Then I realized, every generation since the beginning of man, has had and will have a plague of their time. Racism was theirs. It existed all throughout the world, and touched every faith. Christianity didn’t save anyone from it, and our church was not immune from this plague. Just like it’s not immune from pornography or the long list of ailments we humans carry today.
We can always look to the past and judge harshly, wondering how the people that came before us could have ever treated another human being with such cruelty. I have never been able to wrap my head around slavery, or Hitler or racism, or the host of awful things we’ve done since the human race began. The answer is simple, when we know better – we do better. That’s why our history is so important. It’s how we learn from the sins of the past.
Some may ask, how could leaders of the past pray to God and get the wrong answer so many times? The gospel according to Dawn – every single one of us go to our knees with an agenda, with the answer that we really want. I think for the most part its subconscious, and we don’t even realize. We get up from our knees, feeling good, like the Lord is in the details, only to later realize that it wasn’t his answer, it was ours. God will never take our agency by force. God’s been meeting us where we are since the beginning of time.
Learning to get out of God’s way will be a lifetime pursuit for each of us, as we learn to lean into his agenda and trust his timing. None of us are immune to pride, as we are all here to overcome the natural man. There have been times I have gotten on my knees and not felt satisfied with an answer. I’ve felt uneasy. Sometimes, when it’s God’s answer and not our answer, it will make us feel uneasy. Cause he asks us to do hard things. Things we aren’t ready for and will challenge us to the very core of who we are. That IS God’s agenda. Not to force his will, but to force growth. He will shape us, and if our hearts aren’t willing fast enough, he will shape the circumstances around us until one day – we are forced to see.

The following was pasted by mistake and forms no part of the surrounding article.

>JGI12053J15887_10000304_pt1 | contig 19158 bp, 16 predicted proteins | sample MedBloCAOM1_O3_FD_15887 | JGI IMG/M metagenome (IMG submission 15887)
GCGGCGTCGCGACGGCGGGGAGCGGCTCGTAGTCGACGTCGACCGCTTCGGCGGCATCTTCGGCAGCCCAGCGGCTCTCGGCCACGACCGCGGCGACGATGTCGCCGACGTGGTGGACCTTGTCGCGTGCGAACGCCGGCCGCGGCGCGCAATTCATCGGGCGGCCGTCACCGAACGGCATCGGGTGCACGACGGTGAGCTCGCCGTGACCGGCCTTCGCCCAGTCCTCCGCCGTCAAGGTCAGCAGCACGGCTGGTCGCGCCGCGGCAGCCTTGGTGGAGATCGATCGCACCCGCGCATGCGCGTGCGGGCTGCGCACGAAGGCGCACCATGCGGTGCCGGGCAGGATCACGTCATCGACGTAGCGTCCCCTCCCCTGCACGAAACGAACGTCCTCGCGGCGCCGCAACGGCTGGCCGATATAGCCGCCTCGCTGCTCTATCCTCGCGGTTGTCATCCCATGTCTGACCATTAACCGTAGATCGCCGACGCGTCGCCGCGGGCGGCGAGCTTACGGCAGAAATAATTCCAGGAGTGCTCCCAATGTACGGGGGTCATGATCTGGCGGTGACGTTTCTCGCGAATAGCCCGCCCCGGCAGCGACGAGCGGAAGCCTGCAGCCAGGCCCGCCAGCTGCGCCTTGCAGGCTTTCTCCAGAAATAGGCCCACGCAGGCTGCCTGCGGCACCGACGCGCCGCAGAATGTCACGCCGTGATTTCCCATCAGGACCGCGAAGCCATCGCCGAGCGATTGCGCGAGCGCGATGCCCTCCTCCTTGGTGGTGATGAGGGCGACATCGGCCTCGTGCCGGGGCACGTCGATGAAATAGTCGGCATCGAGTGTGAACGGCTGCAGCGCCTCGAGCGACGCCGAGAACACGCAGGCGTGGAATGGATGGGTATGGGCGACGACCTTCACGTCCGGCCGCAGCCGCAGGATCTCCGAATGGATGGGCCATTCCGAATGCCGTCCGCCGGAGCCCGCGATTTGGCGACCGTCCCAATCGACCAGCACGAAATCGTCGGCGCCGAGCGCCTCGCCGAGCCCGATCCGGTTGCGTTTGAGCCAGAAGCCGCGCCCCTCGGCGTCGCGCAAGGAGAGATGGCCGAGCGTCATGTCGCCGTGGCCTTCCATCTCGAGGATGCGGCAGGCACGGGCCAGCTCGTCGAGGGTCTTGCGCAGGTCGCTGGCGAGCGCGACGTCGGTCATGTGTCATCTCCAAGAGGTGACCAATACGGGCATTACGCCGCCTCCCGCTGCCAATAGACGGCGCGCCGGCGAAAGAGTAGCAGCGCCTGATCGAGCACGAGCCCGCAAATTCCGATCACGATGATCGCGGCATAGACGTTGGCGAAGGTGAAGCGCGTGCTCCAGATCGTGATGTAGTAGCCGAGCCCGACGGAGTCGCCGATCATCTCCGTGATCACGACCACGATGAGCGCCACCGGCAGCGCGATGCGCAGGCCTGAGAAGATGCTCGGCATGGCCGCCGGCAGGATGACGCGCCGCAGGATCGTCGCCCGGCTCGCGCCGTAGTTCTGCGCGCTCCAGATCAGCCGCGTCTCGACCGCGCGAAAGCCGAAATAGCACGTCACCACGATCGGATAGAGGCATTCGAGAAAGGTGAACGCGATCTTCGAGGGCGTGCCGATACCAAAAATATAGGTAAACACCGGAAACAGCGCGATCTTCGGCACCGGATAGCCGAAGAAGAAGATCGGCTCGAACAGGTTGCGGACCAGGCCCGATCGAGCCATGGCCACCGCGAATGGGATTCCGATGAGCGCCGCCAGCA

We often times look to our leaders, whether in the church or outside it, and we demand perfection. This is especially true of our church leaders. We look to them as deity’s and constantly expect a flawless performance. Some of them will spend the whole of their lives serving. A lifetime of perfection? Come on. None of us can do that.
The gospel wasn’t designed to at some point, outgrow the need for God, or the need for grace. There’s no calling that can give anyone that, no matter how far “up the ladder” we go. They are giving their lives to this work, and it’s gonna be messy sometimes. We are going to get things wrong.
For the hurt that still remained, one day not too far from then, I turned on general conference and there was Elder Uchtdorf, beginning a talk called “Come, Join with Us.”